Lasith Malinga has his sights set on captaining his country at the T20 World Cup in Australia next year, and possibly beyond, firm in the belief that his body has two more years of cricket left in the tank.
It is somewhat of a change in tune from the 36-year-old, who previously stated that he would retire after next year’s tournament.
Malinga, who stepped into the role for a second time when Sri Lanka left both former captain Angelo Mathews and the experienced Thisara Perera out of a youthful squad that took on New Zealand in September, seems to have been rejuvenated by leading the inexperienced side. But without official sign-off from SLC on his role at the 2020 event, Malinga is certainly not counting his chickens.
“[SLC] said for the World Cup I have to be lead there but you never know in Sri Lanka,” Malinga told ESPNcricinfo. “T20 is four overs and I feel with my skill, I can manage T20 as a bowler. As a captain, because I’ve played so many T20s around the world that I feel I can manage that period for maybe another two years.”
And Malinga, the only man to 100 T20I wickets and first in history to reach a century of scalps in Tests, ODIs and T20Is, still believes he is more than capable of leading a youthful Sri Lanka team’s transition into a new era.
“Sri Lanka are lacking that skillful bowler, they lack those consistencies. We can’t get one year, one and a half years, all fixed, it might be that we need to get patience, maybe two or three years,” he said. “Consistency is very important. I feel whoever is doing the next selection have to understand that [for] people [to learn], they have to be there. If he’s on the bench, nobody can learn.
“If I believe I can give something for the youngsters, then I need to be there. I can tell, but now I can show them ‘this is the way how you do it.’ But if I don’t play then I can’t do that.”
Since Malinga’s return as captain, Sri Lanka have won one, tied one, and lost eight of their ten T20Is under him. Malinga, though, showed he is still more than capable of leading by example in his side’s sole victory during that spell.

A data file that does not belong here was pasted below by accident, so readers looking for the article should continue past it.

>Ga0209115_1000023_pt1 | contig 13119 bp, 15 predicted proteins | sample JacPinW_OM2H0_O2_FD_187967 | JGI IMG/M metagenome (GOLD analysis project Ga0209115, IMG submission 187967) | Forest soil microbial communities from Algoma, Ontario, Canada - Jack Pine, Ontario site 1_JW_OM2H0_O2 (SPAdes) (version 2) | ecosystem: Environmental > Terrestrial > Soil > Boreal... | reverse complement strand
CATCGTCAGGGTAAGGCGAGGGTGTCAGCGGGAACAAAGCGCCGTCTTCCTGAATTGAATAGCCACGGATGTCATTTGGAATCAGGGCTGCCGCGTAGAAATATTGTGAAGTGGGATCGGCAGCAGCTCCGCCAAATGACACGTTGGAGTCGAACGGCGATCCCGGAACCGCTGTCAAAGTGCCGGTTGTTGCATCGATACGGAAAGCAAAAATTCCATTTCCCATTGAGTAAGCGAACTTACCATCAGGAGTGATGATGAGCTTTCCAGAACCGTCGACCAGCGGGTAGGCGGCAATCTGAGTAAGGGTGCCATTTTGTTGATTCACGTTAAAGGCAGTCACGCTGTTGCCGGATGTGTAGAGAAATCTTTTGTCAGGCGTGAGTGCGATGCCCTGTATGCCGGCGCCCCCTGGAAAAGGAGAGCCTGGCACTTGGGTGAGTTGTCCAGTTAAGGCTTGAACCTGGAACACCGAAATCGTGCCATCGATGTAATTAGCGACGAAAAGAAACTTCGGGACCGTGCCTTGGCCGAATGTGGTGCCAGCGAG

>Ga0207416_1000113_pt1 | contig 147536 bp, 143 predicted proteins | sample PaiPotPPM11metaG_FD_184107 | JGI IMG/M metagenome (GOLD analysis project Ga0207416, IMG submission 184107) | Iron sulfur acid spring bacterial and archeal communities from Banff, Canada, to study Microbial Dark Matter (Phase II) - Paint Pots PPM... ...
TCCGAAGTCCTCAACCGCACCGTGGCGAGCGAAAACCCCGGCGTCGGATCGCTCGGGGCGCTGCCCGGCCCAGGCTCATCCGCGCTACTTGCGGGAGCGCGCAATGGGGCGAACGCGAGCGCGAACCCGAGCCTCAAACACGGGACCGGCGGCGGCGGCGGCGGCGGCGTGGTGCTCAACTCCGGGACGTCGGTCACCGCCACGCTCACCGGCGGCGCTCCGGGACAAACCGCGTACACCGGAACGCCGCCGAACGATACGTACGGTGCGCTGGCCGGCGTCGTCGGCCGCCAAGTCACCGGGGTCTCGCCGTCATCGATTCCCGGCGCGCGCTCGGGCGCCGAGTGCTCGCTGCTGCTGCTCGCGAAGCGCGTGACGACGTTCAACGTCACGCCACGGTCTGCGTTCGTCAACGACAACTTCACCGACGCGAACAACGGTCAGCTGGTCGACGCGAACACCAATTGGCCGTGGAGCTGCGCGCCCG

Malinga took 5 for 6 in the third and final T20I of the New Zealand series, taking four wickets in four balls for the second time in his career en route to his best ever T20I figures. It was an astonishing spell, littered with the late swing, dipping yorkers, devious cutters and menacing bouncers that have made him one of the premier bowlers of his generation.
Malinga’s toolkit is as well stocked as ever, currently being sharpened at the Abu Dhabi T10 where he believes bowlers require all the tricks of the trade to succeed.
“We need skills on the spot, otherwise I don’t think anyone can survive this game,” said Malinga, who represents Maratha Arabians in the 10-over competition. “This is the format, I feel, that tests the skill of all the bowlers.”
Malinga has done it all in franchise cricket and earlier this year provided further evidence that while he may be in the twilight of his career, he is still one of the best in the world. His defence of just eight in the final over of this year’s IPL final made him a four-time winner with Mumbai Indians.
In addition, the vast experience – let alone immense talent – he brings to any bowling attack in the world made him a hot favourite to be picked up in The Hundred’s inaugural draft. However, alongside fellow T20 forefather Chris Gayle, he was overlooked by the eight franchises having set his base price at the maximum £125,000 mark.
It came as a surprise to Malinga but he sees it as yet another opportunity for a young player to benefit.
“I think that format looks suitable for me, so I don’t know why they didn’t pick me,” said Malinga, the IPL’s all-time leading wicket-taker. “I play IPL and so many leagues but some leagues didn’t pick me. This is not disappointment; I think [it’s good that] another young player gets an opportunity to play this format.”